With well over 50 years of experience as a Milwaukee metal component manufacturer and OEM supplier, R&B Wagner Inc. has always maintained its philosophy of innovation and service to the customer, with an emphasis on quick delivery.
As the company's business evolved, it became increasingly difficult to compete on tube projects where volumes were relatively low and holes were required. This often resulted in a choice between an expensive fixture and an expensive hand layout in the machining area. The more shapes and sizes of holes that were required, the less likely the quote would be acceptable to the customer.
Additionally, it became apparent that as the fabrication side of the business became more sophisticated, the time to cope the joints, fit up the various parts, and complete the weldments was taking up extensive resources and time. Meanwhile, customer requirements for precision were increasing daily while their cost expectations were decreasing.
After studying various approaches and alternatives and matching these up with the culture and skills of R&B Wagner, the company decided a tube laser could address all of these issues by:
* Reducing, or eliminating, fabricator setup.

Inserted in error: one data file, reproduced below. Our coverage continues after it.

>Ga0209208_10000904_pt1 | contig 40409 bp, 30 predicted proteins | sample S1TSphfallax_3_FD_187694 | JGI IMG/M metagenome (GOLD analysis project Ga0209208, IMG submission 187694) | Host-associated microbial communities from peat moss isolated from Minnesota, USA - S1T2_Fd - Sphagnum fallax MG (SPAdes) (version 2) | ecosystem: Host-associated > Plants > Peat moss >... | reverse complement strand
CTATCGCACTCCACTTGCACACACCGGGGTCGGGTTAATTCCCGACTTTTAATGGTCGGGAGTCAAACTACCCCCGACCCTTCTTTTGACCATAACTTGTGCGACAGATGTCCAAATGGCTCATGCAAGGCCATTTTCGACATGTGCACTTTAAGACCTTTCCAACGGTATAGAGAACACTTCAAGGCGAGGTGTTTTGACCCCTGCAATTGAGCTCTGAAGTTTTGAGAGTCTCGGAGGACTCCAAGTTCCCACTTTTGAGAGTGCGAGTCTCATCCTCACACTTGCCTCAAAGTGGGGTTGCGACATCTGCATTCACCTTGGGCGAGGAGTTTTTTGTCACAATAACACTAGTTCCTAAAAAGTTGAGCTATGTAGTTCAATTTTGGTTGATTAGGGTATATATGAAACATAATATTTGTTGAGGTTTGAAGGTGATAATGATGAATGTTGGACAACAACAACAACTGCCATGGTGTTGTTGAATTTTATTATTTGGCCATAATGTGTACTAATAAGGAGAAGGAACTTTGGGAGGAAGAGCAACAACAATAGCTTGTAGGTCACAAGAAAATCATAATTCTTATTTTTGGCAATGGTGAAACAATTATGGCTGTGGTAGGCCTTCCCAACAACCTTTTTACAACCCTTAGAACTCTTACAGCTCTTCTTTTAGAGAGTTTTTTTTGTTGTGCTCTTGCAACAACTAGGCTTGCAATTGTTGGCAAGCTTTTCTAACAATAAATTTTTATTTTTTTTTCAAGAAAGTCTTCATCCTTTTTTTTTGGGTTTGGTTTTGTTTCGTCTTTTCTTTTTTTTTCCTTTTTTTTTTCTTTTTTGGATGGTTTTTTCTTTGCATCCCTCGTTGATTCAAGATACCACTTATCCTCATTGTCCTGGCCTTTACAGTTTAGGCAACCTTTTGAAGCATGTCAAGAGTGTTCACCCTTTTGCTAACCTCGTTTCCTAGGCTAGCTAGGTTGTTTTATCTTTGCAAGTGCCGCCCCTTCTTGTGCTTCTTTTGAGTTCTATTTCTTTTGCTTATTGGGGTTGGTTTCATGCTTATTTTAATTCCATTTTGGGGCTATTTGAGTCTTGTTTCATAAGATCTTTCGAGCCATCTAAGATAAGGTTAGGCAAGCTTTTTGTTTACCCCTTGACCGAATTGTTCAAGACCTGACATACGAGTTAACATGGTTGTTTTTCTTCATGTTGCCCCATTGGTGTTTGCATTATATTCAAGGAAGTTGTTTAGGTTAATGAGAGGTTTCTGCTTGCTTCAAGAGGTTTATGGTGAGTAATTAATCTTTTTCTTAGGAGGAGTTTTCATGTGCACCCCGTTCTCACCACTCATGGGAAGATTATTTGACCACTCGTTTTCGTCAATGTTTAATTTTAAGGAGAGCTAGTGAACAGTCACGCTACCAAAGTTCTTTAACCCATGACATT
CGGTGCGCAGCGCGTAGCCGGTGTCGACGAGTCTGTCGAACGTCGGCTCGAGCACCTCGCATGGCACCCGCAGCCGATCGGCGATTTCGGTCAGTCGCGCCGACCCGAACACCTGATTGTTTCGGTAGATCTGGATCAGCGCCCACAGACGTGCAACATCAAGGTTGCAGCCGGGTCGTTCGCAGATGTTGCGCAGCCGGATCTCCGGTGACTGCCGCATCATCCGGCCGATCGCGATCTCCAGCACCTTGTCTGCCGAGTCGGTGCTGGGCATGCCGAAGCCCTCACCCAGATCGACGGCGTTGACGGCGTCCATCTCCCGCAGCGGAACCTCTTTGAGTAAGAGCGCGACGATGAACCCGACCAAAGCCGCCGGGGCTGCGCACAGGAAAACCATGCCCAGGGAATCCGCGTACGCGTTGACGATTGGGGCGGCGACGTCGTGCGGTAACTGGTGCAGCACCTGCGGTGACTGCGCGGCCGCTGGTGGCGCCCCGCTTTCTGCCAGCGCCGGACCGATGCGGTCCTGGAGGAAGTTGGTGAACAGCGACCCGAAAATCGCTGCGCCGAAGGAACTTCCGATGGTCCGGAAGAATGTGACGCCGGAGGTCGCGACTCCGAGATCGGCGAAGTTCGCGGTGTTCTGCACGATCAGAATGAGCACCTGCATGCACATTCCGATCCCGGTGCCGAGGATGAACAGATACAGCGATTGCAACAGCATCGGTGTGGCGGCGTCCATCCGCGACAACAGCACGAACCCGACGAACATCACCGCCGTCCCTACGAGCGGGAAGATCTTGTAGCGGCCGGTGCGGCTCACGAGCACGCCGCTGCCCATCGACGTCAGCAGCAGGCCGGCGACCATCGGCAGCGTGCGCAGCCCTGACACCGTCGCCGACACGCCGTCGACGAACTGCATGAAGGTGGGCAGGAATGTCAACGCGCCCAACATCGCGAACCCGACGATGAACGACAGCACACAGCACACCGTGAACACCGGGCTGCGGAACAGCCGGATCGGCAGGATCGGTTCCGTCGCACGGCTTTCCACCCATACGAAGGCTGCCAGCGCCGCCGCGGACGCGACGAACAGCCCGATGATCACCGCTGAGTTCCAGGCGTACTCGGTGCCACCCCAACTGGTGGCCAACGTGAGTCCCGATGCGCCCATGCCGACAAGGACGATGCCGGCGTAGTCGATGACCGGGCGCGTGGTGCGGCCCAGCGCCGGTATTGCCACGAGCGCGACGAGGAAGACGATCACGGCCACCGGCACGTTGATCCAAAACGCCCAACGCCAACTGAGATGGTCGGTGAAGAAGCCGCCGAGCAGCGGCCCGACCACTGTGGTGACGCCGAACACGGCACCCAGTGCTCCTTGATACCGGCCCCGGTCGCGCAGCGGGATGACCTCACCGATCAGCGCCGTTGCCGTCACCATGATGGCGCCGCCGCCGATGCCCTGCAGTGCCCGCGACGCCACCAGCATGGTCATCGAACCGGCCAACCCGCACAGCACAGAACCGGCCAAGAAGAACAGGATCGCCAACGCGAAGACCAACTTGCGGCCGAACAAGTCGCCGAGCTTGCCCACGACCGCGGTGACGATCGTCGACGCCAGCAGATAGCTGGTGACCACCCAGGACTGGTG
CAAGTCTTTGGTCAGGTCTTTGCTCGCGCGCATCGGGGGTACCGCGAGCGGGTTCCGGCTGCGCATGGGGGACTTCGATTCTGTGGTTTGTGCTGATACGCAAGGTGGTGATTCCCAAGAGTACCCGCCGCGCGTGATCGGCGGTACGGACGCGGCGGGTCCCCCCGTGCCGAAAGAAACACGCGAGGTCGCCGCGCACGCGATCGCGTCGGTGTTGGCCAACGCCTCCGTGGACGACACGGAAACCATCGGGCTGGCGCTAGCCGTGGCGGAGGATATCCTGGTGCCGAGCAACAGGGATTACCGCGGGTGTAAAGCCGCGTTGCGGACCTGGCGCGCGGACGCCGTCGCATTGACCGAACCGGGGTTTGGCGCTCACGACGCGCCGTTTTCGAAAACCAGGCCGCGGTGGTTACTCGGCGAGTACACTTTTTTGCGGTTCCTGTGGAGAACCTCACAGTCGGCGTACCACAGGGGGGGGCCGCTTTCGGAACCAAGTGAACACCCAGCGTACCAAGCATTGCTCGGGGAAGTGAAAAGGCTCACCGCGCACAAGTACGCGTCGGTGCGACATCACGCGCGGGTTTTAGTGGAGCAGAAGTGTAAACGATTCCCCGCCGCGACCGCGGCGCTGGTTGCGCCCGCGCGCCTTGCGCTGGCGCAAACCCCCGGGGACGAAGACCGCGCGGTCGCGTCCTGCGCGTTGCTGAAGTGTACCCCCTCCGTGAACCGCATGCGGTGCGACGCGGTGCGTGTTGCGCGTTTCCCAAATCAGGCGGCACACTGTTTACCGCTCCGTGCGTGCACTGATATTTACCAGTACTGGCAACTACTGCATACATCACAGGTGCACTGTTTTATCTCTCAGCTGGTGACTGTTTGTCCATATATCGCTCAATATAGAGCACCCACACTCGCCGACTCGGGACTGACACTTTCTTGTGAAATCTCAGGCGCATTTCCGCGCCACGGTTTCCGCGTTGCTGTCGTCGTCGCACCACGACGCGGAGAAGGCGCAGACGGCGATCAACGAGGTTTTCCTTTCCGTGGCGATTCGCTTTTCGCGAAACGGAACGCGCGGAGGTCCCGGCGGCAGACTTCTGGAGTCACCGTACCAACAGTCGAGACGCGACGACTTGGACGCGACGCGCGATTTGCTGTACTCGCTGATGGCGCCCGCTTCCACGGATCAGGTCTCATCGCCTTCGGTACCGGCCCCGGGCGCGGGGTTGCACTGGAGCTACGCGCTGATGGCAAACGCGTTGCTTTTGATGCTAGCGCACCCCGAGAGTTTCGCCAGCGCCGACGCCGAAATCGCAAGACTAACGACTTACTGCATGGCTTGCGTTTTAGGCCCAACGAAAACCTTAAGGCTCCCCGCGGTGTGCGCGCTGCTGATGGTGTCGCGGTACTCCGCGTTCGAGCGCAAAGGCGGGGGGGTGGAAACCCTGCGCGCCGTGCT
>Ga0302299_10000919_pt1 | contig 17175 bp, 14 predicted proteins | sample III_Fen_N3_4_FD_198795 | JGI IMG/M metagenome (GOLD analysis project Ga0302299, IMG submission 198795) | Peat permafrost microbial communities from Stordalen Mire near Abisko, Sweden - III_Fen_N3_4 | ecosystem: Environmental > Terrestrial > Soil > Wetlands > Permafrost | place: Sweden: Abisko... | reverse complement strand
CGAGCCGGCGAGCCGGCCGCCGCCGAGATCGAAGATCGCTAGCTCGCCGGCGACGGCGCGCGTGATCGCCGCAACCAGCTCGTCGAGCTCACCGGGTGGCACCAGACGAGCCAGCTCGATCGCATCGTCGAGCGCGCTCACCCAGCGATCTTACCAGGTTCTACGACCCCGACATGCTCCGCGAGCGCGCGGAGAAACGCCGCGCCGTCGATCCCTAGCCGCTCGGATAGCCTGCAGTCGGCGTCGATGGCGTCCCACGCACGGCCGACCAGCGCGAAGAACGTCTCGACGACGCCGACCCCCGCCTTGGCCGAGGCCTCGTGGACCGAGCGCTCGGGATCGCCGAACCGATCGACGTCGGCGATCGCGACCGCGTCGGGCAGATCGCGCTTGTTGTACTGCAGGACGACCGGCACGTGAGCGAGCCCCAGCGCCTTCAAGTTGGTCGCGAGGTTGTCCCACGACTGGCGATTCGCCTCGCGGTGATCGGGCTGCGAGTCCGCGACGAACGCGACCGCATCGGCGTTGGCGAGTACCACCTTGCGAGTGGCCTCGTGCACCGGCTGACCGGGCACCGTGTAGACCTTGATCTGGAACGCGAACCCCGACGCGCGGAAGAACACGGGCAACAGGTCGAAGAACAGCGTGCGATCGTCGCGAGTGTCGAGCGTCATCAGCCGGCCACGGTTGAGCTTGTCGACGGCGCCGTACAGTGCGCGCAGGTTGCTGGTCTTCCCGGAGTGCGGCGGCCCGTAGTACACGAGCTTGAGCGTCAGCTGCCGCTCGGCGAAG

* Improving and automating the placement of multiple holes in a variety of pipe and tube shapes, sizes and materials.
* Introducing the latest manufacturing technology to the current product line.
* Providing a new service to Wagner customers.
Wagner chose a Mazak Fabrigear 300, six-axis tube laser, a machine that provided the company with a large range of materials, thicknesses, shapes and size capabilities befitting an operation that produces many types of products.
A typical example of a laser application is the production of posts for cable railing systems. Depending upon the design, schedule 40 or schedule 80 pipe--type 304, stainless--is pierced with 12 sets of holes, spaced every 3" to provide guideways for stringing 3/16" stainless steel cable in a hand railing system.
When the railing turns down a staircase and the centerlines of a pair of holes are no longer opposite one another, the axis of the holes tilts at the same angle as the stairway slope and the spacing of adjacent hole sets must be adjusted. There is a different spacing for each different slope of staircase.
In the past, these holes were machined into saw-cut pieces and hand-coped on a mill or...